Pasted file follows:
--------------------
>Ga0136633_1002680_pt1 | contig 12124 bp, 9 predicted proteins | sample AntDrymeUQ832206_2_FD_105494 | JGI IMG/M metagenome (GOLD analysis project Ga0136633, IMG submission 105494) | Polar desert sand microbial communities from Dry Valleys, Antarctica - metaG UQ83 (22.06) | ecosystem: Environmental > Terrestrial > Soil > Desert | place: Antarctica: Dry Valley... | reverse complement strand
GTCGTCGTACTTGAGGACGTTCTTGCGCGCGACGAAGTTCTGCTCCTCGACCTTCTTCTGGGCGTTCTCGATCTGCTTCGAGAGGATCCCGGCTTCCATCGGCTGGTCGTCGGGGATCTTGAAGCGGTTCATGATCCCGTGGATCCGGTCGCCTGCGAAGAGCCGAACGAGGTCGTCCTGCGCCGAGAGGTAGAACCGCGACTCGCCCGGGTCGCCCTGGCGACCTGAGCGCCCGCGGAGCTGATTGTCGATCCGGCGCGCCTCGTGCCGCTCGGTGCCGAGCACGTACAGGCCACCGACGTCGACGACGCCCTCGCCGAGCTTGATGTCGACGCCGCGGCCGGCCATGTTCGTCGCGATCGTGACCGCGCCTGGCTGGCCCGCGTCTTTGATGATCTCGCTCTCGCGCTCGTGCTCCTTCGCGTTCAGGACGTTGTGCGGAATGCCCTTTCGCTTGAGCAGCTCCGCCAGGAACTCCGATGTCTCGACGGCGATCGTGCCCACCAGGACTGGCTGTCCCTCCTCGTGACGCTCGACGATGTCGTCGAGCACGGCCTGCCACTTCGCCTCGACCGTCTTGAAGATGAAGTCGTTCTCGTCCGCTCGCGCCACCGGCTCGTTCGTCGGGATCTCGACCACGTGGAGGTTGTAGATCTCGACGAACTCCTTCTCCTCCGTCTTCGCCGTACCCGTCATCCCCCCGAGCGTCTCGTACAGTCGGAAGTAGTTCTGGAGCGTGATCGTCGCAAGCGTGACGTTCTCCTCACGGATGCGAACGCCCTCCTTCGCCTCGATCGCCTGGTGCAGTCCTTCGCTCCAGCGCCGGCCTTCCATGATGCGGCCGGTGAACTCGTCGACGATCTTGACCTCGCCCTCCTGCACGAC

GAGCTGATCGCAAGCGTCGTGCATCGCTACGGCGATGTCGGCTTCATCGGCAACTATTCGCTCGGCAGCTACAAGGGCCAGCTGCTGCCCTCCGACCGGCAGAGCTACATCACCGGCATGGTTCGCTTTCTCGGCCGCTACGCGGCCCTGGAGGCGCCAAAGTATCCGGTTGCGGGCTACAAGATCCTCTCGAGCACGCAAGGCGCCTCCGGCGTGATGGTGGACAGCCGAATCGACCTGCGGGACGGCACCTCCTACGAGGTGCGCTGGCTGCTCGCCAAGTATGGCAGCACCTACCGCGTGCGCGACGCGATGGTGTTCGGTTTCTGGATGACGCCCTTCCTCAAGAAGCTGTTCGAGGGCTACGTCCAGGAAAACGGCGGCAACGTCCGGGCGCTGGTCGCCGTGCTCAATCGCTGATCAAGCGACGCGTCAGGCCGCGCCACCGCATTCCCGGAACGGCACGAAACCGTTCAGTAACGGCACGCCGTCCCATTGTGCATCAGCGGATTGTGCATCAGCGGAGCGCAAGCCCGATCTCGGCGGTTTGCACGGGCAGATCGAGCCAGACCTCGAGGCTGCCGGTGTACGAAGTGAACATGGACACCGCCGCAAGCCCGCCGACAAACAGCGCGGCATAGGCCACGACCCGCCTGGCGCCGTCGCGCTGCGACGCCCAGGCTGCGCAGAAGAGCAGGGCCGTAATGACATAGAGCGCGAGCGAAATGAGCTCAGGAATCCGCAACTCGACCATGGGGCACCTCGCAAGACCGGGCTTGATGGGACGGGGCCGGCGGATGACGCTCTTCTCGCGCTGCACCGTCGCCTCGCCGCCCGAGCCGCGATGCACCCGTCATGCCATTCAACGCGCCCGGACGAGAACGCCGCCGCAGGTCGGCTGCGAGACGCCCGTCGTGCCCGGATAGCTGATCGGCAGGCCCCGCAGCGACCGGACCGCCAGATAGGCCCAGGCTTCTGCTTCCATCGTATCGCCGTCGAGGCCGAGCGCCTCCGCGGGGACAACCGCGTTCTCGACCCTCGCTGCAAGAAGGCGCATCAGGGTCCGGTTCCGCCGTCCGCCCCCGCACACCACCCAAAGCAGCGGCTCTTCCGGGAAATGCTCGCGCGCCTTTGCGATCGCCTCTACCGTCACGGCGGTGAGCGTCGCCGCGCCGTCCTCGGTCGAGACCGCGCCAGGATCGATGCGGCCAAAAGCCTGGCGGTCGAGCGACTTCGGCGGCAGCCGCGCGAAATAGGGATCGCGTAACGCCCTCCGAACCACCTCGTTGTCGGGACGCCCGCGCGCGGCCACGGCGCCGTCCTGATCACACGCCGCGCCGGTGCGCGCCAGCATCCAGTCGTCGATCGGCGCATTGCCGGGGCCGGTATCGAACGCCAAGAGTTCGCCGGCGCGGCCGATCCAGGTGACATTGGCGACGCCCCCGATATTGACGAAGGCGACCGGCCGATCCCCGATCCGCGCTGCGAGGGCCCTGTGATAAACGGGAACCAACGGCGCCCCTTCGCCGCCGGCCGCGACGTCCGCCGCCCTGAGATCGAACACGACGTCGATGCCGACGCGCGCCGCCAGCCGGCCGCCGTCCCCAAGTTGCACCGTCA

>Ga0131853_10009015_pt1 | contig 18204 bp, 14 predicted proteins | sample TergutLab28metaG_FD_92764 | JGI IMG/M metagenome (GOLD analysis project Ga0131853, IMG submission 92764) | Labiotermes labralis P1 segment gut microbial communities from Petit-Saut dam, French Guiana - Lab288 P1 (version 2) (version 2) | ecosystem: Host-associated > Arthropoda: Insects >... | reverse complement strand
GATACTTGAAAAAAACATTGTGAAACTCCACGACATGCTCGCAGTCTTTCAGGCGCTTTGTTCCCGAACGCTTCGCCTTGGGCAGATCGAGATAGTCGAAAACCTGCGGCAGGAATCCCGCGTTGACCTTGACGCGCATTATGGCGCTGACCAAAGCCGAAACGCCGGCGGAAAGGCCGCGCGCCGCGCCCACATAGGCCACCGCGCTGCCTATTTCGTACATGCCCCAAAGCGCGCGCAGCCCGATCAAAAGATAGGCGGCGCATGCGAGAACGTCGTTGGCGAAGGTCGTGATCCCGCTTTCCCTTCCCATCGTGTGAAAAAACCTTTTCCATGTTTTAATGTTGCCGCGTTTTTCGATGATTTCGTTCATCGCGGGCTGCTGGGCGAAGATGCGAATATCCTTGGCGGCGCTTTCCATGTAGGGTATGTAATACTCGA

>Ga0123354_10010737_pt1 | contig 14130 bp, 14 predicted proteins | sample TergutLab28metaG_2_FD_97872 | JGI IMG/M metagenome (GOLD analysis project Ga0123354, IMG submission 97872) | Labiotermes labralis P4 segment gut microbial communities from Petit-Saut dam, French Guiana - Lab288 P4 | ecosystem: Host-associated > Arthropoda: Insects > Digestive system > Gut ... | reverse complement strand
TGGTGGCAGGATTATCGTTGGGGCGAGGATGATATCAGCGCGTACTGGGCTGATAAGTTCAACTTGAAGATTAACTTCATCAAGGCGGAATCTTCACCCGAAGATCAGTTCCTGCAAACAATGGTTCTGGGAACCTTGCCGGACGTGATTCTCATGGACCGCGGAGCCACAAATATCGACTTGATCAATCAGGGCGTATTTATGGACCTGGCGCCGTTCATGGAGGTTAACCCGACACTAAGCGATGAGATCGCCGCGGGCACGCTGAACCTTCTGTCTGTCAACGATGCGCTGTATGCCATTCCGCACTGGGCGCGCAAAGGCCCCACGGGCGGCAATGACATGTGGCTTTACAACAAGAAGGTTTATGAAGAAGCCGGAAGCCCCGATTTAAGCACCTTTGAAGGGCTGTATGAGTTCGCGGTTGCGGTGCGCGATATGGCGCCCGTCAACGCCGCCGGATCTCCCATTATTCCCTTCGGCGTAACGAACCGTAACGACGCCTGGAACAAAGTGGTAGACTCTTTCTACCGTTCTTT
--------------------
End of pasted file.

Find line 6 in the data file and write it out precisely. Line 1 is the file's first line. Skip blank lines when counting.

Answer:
>Ga0123354_10010737_pt1 | contig 14130 bp, 14 predicted proteins | sample TergutLab28metaG_2_FD_97872 | JGI IMG/M metagenome (GOLD analysis project Ga0123354, IMG submission 97872) | Labiotermes labralis P4 segment gut microbial communities from Petit-Saut dam, French Guiana - Lab288 P4 | ecosystem: Host-associated > Arthropoda: Insects > Digestive system > Gut ... | reverse complement strand